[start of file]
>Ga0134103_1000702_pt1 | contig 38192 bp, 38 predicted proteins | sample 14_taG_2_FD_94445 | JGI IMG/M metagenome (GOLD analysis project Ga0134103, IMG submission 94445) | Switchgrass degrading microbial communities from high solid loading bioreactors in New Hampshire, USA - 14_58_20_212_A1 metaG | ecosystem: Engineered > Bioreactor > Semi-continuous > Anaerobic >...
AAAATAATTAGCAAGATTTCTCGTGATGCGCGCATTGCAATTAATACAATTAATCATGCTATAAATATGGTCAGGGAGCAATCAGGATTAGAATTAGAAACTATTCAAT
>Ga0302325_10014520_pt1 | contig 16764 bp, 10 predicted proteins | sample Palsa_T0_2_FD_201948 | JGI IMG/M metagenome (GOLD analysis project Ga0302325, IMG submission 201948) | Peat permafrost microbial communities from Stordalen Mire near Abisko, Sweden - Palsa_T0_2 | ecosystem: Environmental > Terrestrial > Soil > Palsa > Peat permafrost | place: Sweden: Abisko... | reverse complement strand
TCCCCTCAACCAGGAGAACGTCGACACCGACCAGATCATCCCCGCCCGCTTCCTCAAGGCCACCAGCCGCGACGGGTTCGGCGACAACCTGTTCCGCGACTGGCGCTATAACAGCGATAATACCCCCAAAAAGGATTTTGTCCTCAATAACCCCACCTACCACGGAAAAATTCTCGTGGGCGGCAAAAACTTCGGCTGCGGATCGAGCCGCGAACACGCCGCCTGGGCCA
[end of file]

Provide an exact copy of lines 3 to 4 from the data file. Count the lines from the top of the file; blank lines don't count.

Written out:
>Ga0302325_10014520_pt1 | contig 16764 bp, 10 predicted proteins | sample Palsa_T0_2_FD_201948 | JGI IMG/M metagenome (GOLD analysis project Ga0302325, IMG submission 201948) | Peat permafrost microbial communities from Stordalen Mire near Abisko, Sweden - Palsa_T0_2 | ecosystem: Environmental > Terrestrial > Soil > Palsa > Peat permafrost | place: Sweden: Abisko... | reverse complement strand
TCCCCTCAACCAGGAGAACGTCGACACCGACCAGATCATCCCCGCCCGCTTCCTCAAGGCCACCAGCCGCGACGGGTTCGGCGACAACCTGTTCCGCGACTGGCGCTATAACAGCGATAATACCCCCAAAAAGGATTTTGTCCTCAATAACCCCACCTACCACGGAAAAATTCTCGTGGGCGGCAAAAACTTCGGCTGCGGATCGAGCCGCGAACACGCCGCCTGGGCCA